After a month and a half of anxiety, the expected has happened; Netanyahu’s third government was formed with a fairly predictable coalition which excludes the religious parties Shas and Yahadut Hatorah.
Within Netanyahu’s own party, Likud, there is anger at the mistakes he has made. He has lost the popular minister Moshe Lahlon; made an alliance with the racist Avigdor Lieberman’s Yisrael Beiteinu Party – which is blamed for the drop in support at the polls – and pushed the leader of Habeyit Hayehudi, Naftali Bennett, into the arms of Yair Lapid, the leader of Yesh Atid. This has enabled both relative newcomers to impose coalition conditions on the Prime Minister. These include the exclusion of the religious parties and a reduction in the number of ministries controlled by Likud.
The new government differs from its predecessor in one respect; it looks as if it is going to be unstable and, perhaps, short-lived. The potential for instability includes Lieberman’s trial, which prevents him from holding any ministerial positions. At the very least, this could see him reduce support for the government to the extent that he may actually end up working towards its downfall. The lack of political harmony on a number of issues within the coalition parties is another factor, as will be the jockeying for position in a post-Netanyahu Likud Party; it is believed widely that this, his third government, will be his last.
Party politics to one side, the new government has to tackle the economic crisis which could cause cracks to appear in the coalition. In turn, that could push the Prime Minister to resort to ever more aggressive policies against the Palestinians to forge political unity against the perceived threat of the Other, along with increased public support.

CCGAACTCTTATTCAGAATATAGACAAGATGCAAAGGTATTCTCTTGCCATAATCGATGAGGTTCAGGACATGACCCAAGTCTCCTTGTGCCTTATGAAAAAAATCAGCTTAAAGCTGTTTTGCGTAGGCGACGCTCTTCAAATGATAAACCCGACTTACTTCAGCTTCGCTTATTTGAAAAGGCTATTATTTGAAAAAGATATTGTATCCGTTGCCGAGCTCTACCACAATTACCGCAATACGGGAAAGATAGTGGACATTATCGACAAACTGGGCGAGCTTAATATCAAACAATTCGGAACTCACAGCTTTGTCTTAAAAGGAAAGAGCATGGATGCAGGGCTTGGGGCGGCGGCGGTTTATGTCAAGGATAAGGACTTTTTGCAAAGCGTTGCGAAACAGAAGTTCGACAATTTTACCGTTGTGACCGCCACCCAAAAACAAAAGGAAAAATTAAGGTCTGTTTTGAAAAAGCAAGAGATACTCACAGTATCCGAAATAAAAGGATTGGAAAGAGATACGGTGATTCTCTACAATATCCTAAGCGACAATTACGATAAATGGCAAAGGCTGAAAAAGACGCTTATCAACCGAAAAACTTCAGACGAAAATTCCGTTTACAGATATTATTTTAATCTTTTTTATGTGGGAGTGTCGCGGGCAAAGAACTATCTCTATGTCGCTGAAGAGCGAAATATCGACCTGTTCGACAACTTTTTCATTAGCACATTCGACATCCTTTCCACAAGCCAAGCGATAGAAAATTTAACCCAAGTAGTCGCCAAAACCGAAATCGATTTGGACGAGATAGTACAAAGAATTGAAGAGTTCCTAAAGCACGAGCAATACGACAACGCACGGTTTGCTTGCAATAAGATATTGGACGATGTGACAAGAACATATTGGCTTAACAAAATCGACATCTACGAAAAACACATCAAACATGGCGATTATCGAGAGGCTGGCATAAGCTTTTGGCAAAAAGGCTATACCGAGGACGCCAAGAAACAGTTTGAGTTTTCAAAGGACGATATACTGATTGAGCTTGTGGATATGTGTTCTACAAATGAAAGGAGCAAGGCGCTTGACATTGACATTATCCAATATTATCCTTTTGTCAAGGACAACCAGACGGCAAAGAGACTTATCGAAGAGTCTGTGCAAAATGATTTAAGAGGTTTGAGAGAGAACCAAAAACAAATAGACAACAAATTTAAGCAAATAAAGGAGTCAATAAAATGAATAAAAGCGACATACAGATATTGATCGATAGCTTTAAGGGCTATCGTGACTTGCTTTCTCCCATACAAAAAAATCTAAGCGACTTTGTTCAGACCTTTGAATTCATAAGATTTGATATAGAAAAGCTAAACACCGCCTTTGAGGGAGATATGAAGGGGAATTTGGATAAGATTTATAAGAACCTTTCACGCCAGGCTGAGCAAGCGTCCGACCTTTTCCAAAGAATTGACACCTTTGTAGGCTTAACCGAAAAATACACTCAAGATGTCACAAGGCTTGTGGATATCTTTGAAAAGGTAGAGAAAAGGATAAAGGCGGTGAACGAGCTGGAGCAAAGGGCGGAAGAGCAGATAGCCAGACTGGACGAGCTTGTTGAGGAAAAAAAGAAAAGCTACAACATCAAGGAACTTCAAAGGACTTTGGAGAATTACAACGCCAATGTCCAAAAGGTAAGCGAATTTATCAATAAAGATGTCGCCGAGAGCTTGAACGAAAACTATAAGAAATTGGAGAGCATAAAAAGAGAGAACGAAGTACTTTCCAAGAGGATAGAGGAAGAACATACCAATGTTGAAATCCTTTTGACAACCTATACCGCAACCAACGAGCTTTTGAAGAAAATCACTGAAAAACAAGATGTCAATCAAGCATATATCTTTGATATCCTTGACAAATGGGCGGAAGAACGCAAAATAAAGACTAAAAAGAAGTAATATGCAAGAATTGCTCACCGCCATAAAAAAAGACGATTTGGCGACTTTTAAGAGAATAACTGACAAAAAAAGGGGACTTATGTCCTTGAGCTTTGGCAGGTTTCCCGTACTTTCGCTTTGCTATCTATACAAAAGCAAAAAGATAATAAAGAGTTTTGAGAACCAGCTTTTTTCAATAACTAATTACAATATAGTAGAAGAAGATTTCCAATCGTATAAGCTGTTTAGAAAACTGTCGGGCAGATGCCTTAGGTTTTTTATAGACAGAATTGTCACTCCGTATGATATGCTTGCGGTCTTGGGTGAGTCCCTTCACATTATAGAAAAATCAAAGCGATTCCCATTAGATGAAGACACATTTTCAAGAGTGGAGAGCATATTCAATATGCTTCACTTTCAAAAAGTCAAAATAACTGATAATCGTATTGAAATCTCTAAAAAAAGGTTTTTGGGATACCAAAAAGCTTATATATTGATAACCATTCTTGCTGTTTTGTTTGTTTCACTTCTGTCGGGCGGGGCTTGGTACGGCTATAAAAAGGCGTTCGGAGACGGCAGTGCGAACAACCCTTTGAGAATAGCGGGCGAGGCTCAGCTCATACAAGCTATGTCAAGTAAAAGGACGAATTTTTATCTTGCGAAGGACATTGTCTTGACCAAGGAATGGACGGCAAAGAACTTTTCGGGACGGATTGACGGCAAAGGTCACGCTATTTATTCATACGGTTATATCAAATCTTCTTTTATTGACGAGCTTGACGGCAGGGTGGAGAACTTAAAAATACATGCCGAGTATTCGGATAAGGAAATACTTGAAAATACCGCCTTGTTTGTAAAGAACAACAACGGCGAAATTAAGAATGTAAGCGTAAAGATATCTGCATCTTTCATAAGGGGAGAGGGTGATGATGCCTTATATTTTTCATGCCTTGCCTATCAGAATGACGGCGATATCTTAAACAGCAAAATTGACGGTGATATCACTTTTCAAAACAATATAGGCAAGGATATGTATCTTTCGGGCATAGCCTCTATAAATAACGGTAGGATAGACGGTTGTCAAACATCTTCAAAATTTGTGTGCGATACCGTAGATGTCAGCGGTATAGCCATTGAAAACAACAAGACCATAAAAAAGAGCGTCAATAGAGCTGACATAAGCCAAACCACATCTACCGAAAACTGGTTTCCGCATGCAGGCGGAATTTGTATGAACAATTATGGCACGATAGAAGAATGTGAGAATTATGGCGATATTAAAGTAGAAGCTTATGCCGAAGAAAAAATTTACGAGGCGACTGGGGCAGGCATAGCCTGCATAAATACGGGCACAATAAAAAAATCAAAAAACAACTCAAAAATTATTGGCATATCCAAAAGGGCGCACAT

All the signs are, therefore, that the new Israeli government is just as extreme as its predecessor, with all of the parties demonstrating significant shifts to the right. Likud is more right-wing than ever before, and Habeyit Hayehudi is the settlers’ party. Lapid’s party “leaves politics to the adults” and is working alongside Netanyahu to marginalise the Palestinian cause both nationally and internationally. It also views the appointment of Tzipi Livni to lead negotiations with the Palestinians as nothing more than a “political joke”. It is enough that the majority of the ministers and coalition members even oppose Netanyahu’s proposal of “a two-state solution”, which everyone knows isn’t serious in any case.
Netanyahu is boasting that his previous government’s biggest accomplishment is the marginalisation of the Palestinian issue without being subject to international pressures on illegal settlements, the Judaisation of Jerusalem or the siege on Gaza. He intends to continue this policy and believes that by pushing the Palestinian issue aside he will be better placed to stress the strategic significance of Iran not only for his party and the safety of his coalition, but also for Israel as a whole.
As for the government’s policy towards Palestinians within historic Palestine, it will be more of the same with the addition of “civil service” imposed on young Israeli Arabs instead of military service in the Israel Defence Forces. On top of that, Palestinians can expect the implementation of the Praver-Begin plan to relocate thousands of our people and seize hundreds of thousands of acres of our land in the Negev Desert. Netanyahu also plans to raise the election threshold percentage, which will affect the level of Arab representation in the Knesset. Moreover, the expected austerity economic policies will harm the poor, especially the Arabs, who mostly live below the poverty line at the moment.
There is no indication that the new government will be less discriminatory and extreme than the last. Instead, the opposite looks to be true, with more aggressive and extreme policies, and the intention to implement projects which will limit the presence of Palestinian Arabs in their own land. Thus will Palestinians be forced into an entirely artificially-created confrontation. This is why the need for Palestinian reconciliation is greater than ever before if we are to unite to defend ourselves, our rights, our identities, our land, our living, our Jerusalem and the historical rights of our people.
The views expressed in this article belong to the author and do not necessarily reflect the editorial policy of Middle East Monitor.